Al Franken kicked the prefab news season off today by filing papers in his run for U.S. Senate. The Minnesota Secretary of State opened the filing season last week. It's a matter of filing routine paperwork and that's all it is, aside from an opportunity to get a little prefab publicity.
How many times can you make a news story out of making your candidacy official?
"Comedian Al Franken has decided to run for the U.S. Senate from Minnesota in 2008." - Associated Press, 1/31/07
"Democrat Al Franken announced on Wednesday that he's running for the Senate seat currently held by Norm Coleman." -- MPR 2/14/07
"Al Franken made it official Wednesday. The comedian and liberal talk radio host announced he's challenging U.S. Sen. Norm Coleman, R-Minn., for his seat in 2008." Midday 2/15/07
At least three, and by the end of the day, four, which is merely a fraction of the stories one of his competitors has been able to fabricate by not saying for sure -- one way or another.
Sen. Norm Coleman, by the way, has not yet made it officially offical. I wonder if he'll run?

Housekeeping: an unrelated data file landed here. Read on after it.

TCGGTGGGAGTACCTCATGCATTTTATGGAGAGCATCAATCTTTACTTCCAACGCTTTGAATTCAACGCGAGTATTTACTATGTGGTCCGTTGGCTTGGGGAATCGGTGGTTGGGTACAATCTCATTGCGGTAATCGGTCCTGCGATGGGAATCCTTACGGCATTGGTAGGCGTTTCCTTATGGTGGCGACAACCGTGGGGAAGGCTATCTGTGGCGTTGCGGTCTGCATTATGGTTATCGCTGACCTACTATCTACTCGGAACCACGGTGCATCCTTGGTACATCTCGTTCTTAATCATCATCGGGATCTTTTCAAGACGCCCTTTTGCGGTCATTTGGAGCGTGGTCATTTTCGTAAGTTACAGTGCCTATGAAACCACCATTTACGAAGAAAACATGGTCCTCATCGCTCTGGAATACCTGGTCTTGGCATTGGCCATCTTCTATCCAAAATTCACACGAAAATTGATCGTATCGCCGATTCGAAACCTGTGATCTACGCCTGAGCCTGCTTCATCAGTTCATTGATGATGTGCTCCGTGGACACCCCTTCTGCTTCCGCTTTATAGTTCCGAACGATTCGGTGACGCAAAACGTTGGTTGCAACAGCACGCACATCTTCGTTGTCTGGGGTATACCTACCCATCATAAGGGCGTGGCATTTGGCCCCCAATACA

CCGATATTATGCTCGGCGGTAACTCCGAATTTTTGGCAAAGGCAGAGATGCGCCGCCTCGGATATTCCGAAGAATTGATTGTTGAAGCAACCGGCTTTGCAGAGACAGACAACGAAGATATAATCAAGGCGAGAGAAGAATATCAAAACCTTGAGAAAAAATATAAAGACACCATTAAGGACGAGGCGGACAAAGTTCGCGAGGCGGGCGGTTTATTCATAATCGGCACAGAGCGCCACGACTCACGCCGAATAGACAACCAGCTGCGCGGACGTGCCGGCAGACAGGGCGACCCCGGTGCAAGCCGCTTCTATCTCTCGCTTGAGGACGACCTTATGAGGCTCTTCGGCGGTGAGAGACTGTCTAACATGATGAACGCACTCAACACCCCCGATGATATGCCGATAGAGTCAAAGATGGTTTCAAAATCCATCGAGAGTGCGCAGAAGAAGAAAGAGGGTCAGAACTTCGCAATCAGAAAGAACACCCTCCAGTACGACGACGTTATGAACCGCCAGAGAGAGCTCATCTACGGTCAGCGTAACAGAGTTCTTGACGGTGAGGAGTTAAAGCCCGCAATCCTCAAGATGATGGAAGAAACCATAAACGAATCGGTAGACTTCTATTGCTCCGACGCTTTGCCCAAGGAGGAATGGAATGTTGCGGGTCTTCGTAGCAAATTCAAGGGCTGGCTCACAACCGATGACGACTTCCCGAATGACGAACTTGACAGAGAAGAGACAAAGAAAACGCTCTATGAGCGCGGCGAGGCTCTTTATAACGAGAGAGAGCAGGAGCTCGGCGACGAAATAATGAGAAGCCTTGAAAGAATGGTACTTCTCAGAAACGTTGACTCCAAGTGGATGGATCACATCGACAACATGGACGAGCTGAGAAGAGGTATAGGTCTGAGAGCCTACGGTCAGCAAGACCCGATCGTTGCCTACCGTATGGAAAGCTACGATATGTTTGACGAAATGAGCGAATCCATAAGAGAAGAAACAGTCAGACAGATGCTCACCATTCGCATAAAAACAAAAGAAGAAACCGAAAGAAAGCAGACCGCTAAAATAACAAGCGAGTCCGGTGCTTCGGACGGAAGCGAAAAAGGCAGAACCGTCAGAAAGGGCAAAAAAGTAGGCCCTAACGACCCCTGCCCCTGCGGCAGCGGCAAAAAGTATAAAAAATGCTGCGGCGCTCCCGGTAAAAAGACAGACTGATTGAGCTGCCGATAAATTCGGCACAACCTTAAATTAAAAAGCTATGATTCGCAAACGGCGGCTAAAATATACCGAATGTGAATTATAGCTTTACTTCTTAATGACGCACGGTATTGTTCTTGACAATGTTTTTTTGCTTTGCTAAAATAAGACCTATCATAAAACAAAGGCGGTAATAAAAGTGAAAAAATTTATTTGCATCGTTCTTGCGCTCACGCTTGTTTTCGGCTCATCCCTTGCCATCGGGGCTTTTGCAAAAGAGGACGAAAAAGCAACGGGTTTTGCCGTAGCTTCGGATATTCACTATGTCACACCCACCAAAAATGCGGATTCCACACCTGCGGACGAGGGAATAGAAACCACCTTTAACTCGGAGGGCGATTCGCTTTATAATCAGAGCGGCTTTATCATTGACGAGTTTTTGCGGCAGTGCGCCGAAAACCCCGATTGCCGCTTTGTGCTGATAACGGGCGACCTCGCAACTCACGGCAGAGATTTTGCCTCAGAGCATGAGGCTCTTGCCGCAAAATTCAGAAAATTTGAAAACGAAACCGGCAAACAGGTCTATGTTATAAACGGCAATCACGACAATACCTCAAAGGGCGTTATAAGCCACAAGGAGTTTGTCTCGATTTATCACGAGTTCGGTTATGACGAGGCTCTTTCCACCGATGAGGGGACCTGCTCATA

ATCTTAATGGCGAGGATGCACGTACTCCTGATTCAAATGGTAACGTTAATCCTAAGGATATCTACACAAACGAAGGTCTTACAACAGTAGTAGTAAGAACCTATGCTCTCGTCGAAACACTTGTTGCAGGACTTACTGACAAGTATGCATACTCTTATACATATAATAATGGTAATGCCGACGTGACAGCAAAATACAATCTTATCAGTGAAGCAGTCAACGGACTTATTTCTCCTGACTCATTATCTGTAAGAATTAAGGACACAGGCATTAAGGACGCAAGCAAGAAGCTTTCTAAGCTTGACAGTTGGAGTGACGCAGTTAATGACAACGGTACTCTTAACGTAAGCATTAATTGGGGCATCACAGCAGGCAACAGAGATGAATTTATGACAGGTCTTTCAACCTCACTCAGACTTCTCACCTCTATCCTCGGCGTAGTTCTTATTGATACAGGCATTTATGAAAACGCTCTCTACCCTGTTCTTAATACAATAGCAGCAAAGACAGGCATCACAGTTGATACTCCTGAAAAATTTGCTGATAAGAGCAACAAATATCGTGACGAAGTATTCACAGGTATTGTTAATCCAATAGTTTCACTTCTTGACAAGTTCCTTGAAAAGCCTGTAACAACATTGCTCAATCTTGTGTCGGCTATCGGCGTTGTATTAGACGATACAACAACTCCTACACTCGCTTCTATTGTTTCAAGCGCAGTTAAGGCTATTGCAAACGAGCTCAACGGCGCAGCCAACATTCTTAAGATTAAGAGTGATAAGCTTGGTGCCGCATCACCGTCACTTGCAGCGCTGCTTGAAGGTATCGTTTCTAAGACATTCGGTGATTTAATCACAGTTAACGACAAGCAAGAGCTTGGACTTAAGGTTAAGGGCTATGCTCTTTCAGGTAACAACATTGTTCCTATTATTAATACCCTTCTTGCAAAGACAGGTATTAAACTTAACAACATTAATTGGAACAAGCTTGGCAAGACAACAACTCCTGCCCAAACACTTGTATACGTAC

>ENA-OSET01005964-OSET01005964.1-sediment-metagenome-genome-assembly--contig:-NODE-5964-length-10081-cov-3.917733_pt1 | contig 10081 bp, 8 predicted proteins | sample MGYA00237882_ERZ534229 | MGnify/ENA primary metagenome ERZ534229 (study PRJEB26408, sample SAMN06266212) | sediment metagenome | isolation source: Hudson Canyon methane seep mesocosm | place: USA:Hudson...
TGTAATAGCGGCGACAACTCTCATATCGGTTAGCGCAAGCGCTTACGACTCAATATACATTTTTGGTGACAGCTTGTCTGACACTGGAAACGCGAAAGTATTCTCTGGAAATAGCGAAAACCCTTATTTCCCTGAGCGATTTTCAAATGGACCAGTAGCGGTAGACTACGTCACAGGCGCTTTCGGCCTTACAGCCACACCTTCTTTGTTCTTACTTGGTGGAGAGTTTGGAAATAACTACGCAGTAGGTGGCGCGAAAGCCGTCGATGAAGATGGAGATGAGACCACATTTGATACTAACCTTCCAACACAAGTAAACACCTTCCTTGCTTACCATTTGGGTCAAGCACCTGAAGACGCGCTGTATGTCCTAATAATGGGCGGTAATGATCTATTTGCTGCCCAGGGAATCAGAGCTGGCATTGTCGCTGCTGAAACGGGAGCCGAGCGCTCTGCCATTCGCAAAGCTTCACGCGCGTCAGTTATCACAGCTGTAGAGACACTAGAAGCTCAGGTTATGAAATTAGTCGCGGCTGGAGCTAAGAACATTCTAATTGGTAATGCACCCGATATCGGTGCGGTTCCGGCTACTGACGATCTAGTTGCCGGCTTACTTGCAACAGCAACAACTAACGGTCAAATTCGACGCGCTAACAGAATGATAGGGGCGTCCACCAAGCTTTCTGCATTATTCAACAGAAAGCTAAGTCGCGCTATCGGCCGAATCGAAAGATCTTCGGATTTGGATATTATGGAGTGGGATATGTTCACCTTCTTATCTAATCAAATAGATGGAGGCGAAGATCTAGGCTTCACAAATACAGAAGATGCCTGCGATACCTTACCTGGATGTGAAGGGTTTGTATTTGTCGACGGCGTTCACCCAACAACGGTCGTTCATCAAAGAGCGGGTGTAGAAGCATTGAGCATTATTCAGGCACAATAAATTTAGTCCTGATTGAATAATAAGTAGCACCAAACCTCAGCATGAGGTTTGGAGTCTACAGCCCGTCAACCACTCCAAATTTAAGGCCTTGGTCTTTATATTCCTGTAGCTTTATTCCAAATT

MPR reporter Brandt Williams talked to former Minneapolis City Council member Dean Zimmerman today. He's serving the last months of his sentence for bribery, and has returned to Minnesota. Before his trial in 2006, Zimmermann told Williams his side of the story.
So I asked Brandt to write something for News Cut about Zimmermann's return.
Zimmermann arrived outside the Volunteers of America facility on Lake Street with his wife and one of his sons. The former council member gained a few gray hairs in his beard, but lost weight. Zimmermann says he lost about 55 lbs.
"It's a really simple formula," he says. "Eat less, move more."
Zimmermann was convicted in 2006 on three counts of bribery. Developer Gary Carlson had given Zimmermann $7,200 in cash and then asked him for help with some zoning issues. Carlson had been wearing a wire for the FBI and secretly videotaped the meetings. Zimmermann believed Carlson was making campaign donations and didn't think he was doing anything wrong.
Zimmermann was sentenced to two and a half years in prison, but his time was reduced after he took part in a drug treatment program. While at the halfway house, Zimmermann will work for a construction company, doing the kind of handywork he did before he was elected to the city council in 2001.